New (6-month) post-doc position

A new position is open for a 6-month full-time post-doc contract at IAS-Research.

Deadine for application: June 11th (2021).

The contract will extend from July 1st to December 31st (2021).

Among other documents, the interested candidates should present:

  1. PhD title
  2. Updated CV
  3. Motivation letter (max. 2p.)
  4. Language titles (English & Basque) — if you have any.

More details on the application procedure (please, read carefully and follow the instructions):

https://www.ehu.eus/es/web/iip/-/conv_pers_invest_01_06_2021

In additon, please, let us know that you are applying through an e-mail message to kepa.ruiz-mirazo@ehu.eus, including the CV and the motivation letter presented.

IAS-Research Seminar by Izar Agirresarobe-Pineda (EHU/UPV) and Iñigo R. Arandia (EHU/UPV)

To participate, please contact: alejandra.mtz.quintero@gmail.com

On May 18, 2021, at 11:30. This session consists of three small talks:

 

Izar Agirresarobe-Pineda (EHU/UPV) and Iñigo R. Arandia (EHU/UPV)

  1. “Placebo, addictions, and the interplay between pre-reflective and reflective activity”

Background: Placebo and addictive phenomena share a controversy between reflective volition and uncontrollable bodily responses. Motivated by the conscious/nonconscious divide, they also share explanations in terms of (conscious) expectations and (nonconscious) conditioning. However, this dichotomy is problematic: it assumes a passive mechanistic account of bodies difficult to extrapolate beyond controlled experimental settings, and it renders the nonconscious as an almost inaccessible black-box.

Methods: We assess empirical evidence and theoretical explanations on placebo and addictive phenomena employing the dynamic interplay between pre-reflective (more implicit and automatized) and reflective (more explicit and controllable) aspects of agency derived from embodied cognitive science. We take the intersubjective domain as constitutive of experience, following the notion of “ontological intimacy” developed by philosopher Kym Maclaren.

Results: The pre-reflective/reflective interplay allows to investigate the influence of habits and other interrelated behavioral patterns, personal narratives, and a variety of tacit interactive elements (body language, speech tone, moods, atmospheres) that are fundamental to understand placebo phenomena and addictive behavior. Social interactions, including therapeutic encounters, cannot be reduced to exchanges of information that shape expectations only in a reflective manner. Social encounters always affect (positively or negatively) the ongoing constitution of our personhood in pre-reflective and reflective ways.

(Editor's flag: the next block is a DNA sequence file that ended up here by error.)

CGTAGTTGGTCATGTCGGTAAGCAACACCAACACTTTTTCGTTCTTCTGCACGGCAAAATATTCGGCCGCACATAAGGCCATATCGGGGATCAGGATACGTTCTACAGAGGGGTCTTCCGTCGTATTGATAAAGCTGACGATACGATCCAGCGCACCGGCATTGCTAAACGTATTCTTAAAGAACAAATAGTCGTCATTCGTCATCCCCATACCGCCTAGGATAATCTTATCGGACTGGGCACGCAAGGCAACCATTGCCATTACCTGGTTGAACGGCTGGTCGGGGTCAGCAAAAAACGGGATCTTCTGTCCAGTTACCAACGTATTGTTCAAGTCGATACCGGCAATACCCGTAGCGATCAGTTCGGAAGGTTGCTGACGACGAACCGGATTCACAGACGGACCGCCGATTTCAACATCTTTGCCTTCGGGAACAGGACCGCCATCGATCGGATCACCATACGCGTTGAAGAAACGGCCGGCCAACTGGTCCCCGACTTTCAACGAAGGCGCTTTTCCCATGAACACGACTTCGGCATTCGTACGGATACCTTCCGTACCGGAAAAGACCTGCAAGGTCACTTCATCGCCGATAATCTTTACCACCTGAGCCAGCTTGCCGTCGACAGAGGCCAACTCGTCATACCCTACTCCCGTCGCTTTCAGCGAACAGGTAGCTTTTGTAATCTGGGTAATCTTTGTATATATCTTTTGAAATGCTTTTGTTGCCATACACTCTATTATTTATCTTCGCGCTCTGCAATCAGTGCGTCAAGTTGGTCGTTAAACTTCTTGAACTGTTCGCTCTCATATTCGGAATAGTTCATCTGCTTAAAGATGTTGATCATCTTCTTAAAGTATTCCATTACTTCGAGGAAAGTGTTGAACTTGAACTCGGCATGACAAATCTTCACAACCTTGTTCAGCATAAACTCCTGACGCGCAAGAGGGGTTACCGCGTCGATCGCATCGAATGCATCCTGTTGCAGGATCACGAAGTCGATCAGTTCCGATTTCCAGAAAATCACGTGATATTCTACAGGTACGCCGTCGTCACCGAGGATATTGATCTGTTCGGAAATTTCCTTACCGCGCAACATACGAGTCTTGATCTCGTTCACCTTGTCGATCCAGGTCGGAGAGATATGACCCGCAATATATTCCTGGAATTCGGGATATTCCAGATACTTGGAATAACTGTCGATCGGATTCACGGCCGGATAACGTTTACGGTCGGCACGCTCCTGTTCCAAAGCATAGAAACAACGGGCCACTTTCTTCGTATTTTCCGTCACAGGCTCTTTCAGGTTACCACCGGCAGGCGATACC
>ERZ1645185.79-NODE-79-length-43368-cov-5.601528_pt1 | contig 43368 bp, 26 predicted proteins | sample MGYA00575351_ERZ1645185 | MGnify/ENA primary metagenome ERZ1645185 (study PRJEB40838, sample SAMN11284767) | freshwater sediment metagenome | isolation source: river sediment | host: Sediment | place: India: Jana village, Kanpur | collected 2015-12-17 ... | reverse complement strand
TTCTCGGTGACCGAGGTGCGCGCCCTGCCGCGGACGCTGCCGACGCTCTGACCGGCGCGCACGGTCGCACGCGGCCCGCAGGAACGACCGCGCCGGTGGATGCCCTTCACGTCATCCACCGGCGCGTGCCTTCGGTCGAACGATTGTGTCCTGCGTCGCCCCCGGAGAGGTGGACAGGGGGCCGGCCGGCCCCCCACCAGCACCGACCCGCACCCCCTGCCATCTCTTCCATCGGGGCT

Conclusions: We suggest placebo and addictive phenomena should be investigated as meaningful interactive experiences involving a dynamic interplay between pre-reflective and reflective activity. This interplay, capturing essential sensorimotor and intersubjective influences, offers more flexibility than the conscious/nonconscious dichotomy. These categories might also provide insights for other conditions such as phobias or traumas.

Iñigo R. Arandia (UPV/EHU)

2. “Placebo from an Enactive Perspective”

Background: A set of problematic assumptions pervades research into placebo effects. These include various kinds of dualisms (physiology/psychology, object/subject, known/knower), and tendencies towards reductive explanations based on passive individuals and mechanistic conceptions of the body.
Methods: We review an alternative theoretical framework in embodied cognitive science that rejects these assumptions—the enactive approach to life and mind—and evaluate the conceptual tools it offers for placebo research. We overview enactive concepts such as dimensions of embodiment, agency, and sense-making. We also introduce the ontology of individuation developed by Gilbert Simondon to offer a processual account of placebo phenomena.
Results: Based on empirical evidence, we interpret placebo interventions not as originating causal chains, but as triggers in the regulation of existing tensions between bodily and interpersonal processes. These processes involve looping effects through three intertwined dimensions of embodiment: organic, sensorimotor, and intersubjective. From this perspective, placebo responses are individuation processes triggered to regulate ongoing tensions in biopsychosocial processes. We defend the need to investigate therapeutic interactions in terms of participatory sense-making, going beyond the identification of individual social traits that modulate placebo effects to the investigation of patterns and kinds of social interaction.